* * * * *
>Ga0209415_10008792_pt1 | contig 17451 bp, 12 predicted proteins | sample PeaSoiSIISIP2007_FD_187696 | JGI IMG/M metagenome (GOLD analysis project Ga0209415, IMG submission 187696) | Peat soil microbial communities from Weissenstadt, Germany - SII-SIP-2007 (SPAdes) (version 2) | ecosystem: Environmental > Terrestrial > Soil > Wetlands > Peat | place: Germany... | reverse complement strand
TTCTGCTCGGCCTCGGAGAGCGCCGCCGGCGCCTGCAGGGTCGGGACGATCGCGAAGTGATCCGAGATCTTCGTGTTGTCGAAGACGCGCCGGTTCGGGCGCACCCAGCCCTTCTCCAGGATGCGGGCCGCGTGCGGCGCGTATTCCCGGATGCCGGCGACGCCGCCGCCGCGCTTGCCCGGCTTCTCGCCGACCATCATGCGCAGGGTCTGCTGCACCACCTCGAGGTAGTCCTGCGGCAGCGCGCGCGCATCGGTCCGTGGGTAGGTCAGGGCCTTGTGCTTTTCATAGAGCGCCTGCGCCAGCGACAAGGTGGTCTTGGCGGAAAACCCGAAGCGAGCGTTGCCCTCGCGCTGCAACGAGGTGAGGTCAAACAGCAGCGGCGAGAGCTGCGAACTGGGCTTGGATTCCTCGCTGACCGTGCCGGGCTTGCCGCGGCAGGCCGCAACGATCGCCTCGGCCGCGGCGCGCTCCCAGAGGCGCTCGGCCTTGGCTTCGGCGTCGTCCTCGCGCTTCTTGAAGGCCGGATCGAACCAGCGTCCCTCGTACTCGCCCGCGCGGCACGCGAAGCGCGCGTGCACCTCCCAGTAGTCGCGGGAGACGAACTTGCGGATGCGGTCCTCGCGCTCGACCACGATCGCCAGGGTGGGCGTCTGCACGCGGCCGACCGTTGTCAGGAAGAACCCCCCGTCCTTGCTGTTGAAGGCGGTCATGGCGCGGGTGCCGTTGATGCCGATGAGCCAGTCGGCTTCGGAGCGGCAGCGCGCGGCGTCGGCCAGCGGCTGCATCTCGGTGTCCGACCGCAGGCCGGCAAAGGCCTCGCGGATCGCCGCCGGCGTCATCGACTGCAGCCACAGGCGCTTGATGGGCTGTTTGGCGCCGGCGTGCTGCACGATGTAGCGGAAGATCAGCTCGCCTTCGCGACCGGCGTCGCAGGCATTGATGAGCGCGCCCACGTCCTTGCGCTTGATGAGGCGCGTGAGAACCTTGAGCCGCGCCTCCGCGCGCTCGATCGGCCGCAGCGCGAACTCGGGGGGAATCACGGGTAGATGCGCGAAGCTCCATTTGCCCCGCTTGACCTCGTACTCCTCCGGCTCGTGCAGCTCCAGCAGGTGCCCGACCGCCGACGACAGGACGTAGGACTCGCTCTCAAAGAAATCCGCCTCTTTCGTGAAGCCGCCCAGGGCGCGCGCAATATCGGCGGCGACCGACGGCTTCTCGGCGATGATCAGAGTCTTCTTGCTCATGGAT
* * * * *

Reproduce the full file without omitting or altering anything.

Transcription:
>Ga0209415_10008792_pt1 | contig 17451 bp, 12 predicted proteins | sample PeaSoiSIISIP2007_FD_187696 | JGI IMG/M metagenome (GOLD analysis project Ga0209415, IMG submission 187696) | Peat soil microbial communities from Weissenstadt, Germany - SII-SIP-2007 (SPAdes) (version 2) | ecosystem: Environmental > Terrestrial > Soil > Wetlands > Peat | place: Germany... | reverse complement strand
TTCTGCTCGGCCTCGGAGAGCGCCGCCGGCGCCTGCAGGGTCGGGACGATCGCGAAGTGATCCGAGATCTTCGTGTTGTCGAAGACGCGCCGGTTCGGGCGCACCCAGCCCTTCTCCAGGATGCGGGCCGCGTGCGGCGCGTATTCCCGGATGCCGGCGACGCCGCCGCCGCGCTTGCCCGGCTTCTCGCCGACCATCATGCGCAGGGTCTGCTGCACCACCTCGAGGTAGTCCTGCGGCAGCGCGCGCGCATCGGTCCGTGGGTAGGTCAGGGCCTTGTGCTTTTCATAGAGCGCCTGCGCCAGCGACAAGGTGGTCTTGGCGGAAAACCCGAAGCGAGCGTTGCCCTCGCGCTGCAACGAGGTGAGGTCAAACAGCAGCGGCGAGAGCTGCGAACTGGGCTTGGATTCCTCGCTGACCGTGCCGGGCTTGCCGCGGCAGGCCGCAACGATCGCCTCGGCCGCGGCGCGCTCCCAGAGGCGCTCGGCCTTGGCTTCGGCGTCGTCCTCGCGCTTCTTGAAGGCCGGATCGAACCAGCGTCCCTCGTACTCGCCCGCGCGGCACGCGAAGCGCGCGTGCACCTCCCAGTAGTCGCGGGAGACGAACTTGCGGATGCGGTCCTCGCGCTCGACCACGATCGCCAGGGTGGGCGTCTGCACGCGGCCGACCGTTGTCAGGAAGAACCCCCCGTCCTTGCTGTTGAAGGCGGTCATGGCGCGGGTGCCGTTGATGCCGATGAGCCAGTCGGCTTCGGAGCGGCAGCGCGCGGCGTCGGCCAGCGGCTGCATCTCGGTGTCCGACCGCAGGCCGGCAAAGGCCTCGCGGATCGCCGCCGGCGTCATCGACTGCAGCCACAGGCGCTTGATGGGCTGTTTGGCGCCGGCGTGCTGCACGATGTAGCGGAAGATCAGCTCGCCTTCGCGACCGGCGTCGCAGGCATTGATGAGCGCGCCCACGTCCTTGCGCTTGATGAGGCGCGTGAGAACCTTGAGCCGCGCCTCCGCGCGCTCGATCGGCCGCAGCGCGAACTCGGGGGGAATCACGGGTAGATGCGCGAAGCTCCATTTGCCCCGCTTGACCTCGTACTCCTCCGGCTCGTGCAGCTCCAGCAGGTGCCCGACCGCCGACGACAGGACGTAGGACTCGCTCTCAAAGAAATCCGCCTCTTTCGTGAAGCCGCCCAGGGCGCGCGCAATATCGGCGGCGACCGACGGCTTCTCGGCGATGATCAGAGTCTTCTTGCTCATGGAT